Despite decade old calls for a "just sustainability," urban sustainability policy and practice remains oriented toward environmental outcomes and eco-lifestyle projects. Notions of equity, justice, and inclusion continue to be marginalized in favor of technological solutions, such as green buildings, that are visible, easy to implement, and help to promote economic development. By examining a controversy over a bikeway development project in a rapidly gentrifying neighborhood in Northeast Portland, Oregon, this article explores how despite apolitical appeals to broadly shared values or visions of what a sustainable city ought to look like, sustainability projects can be - and perhaps should be - hotly contested. This article illustrates how sustainable development projects become sites of political debate, and provide space for environmental and social justice concerns to enter into the broader discourse on sustainability. Following the work of environmental justice advocates and scholars critiquing urban sustainability, this article contributes to the analysis and practice of efforts to advance a more socially robust, equitable, and political notion of sustainability.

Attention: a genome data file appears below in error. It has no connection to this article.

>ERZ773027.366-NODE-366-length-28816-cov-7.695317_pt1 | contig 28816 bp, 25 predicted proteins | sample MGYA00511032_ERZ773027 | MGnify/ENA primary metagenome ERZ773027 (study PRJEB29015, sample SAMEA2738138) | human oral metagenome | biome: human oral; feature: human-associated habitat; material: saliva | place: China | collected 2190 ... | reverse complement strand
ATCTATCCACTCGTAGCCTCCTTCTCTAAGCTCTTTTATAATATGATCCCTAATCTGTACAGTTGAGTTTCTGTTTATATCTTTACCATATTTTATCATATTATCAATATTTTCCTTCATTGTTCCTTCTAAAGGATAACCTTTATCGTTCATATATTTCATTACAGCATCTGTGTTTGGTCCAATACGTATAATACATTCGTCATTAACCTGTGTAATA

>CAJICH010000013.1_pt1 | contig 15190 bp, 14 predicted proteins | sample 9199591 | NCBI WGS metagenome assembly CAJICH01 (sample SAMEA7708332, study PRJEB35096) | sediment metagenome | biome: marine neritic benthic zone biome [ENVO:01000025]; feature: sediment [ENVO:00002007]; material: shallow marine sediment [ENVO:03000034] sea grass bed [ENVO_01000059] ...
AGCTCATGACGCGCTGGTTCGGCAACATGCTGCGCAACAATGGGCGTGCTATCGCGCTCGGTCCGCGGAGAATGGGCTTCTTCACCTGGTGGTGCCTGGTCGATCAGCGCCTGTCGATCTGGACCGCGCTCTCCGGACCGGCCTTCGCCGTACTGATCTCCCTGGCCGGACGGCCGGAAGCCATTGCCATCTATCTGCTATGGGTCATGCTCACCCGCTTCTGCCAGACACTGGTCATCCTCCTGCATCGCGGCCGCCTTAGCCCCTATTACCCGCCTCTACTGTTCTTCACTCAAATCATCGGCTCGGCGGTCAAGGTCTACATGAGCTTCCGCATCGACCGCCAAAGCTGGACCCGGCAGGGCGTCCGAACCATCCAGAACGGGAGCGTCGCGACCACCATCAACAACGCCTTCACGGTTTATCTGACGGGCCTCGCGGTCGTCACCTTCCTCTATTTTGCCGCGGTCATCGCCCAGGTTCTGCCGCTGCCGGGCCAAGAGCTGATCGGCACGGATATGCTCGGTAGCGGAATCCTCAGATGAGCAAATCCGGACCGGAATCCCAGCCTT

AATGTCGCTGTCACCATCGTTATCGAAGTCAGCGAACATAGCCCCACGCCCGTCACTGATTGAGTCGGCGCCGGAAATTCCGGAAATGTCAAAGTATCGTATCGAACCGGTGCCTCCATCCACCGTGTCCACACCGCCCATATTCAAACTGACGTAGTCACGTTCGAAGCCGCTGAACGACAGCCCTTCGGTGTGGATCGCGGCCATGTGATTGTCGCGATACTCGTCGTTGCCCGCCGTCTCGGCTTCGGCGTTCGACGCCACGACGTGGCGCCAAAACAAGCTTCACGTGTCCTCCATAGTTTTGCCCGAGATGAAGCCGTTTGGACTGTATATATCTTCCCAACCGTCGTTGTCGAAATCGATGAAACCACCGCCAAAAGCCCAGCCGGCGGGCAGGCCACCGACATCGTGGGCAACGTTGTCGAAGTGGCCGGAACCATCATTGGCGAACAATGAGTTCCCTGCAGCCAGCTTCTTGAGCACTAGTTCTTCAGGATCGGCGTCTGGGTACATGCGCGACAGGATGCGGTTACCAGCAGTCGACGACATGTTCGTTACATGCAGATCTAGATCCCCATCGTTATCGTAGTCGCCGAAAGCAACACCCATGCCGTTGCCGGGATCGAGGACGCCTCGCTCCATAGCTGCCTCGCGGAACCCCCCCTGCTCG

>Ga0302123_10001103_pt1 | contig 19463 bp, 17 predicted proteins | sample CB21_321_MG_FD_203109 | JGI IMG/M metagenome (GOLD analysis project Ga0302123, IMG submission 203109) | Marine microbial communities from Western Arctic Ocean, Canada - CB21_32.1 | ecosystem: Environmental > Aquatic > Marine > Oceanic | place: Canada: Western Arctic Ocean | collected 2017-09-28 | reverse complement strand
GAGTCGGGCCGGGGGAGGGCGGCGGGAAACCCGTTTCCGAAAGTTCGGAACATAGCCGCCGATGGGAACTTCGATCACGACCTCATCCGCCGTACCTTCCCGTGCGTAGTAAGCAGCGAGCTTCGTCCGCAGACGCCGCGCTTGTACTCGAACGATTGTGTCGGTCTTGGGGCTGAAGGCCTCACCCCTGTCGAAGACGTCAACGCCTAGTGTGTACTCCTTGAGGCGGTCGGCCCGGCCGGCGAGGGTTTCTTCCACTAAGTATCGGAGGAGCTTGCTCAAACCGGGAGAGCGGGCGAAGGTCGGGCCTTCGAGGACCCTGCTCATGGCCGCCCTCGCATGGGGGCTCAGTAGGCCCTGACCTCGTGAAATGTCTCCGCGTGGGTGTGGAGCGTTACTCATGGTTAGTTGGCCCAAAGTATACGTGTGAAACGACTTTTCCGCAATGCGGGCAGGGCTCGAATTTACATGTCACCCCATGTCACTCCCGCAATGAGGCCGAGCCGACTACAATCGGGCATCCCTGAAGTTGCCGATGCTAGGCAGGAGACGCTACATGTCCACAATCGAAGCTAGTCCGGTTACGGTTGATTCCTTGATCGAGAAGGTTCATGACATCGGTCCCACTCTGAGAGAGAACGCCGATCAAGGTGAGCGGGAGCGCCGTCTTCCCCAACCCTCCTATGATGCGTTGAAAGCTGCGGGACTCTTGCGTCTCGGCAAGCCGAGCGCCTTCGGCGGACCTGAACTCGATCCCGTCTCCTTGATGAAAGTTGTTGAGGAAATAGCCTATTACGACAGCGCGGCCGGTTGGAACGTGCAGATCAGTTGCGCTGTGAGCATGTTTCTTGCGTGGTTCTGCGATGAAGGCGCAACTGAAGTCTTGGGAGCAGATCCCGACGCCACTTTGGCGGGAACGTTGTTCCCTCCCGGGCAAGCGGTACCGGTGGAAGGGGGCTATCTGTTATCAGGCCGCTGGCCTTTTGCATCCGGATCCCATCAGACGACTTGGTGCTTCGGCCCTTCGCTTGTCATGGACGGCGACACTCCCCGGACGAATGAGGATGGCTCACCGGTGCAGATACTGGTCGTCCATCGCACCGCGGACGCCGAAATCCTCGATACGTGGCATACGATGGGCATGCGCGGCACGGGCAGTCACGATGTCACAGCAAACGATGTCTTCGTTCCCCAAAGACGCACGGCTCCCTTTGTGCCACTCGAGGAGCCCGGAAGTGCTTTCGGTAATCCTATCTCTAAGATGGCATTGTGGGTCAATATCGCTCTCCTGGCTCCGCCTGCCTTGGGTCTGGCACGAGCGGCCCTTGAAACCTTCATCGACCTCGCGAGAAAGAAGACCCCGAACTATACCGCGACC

ASJC Scopus subject areas
- Geography, Planning and Development
- Management, Monitoring, Policy and Law
- Health, Toxicology and Mutagenesis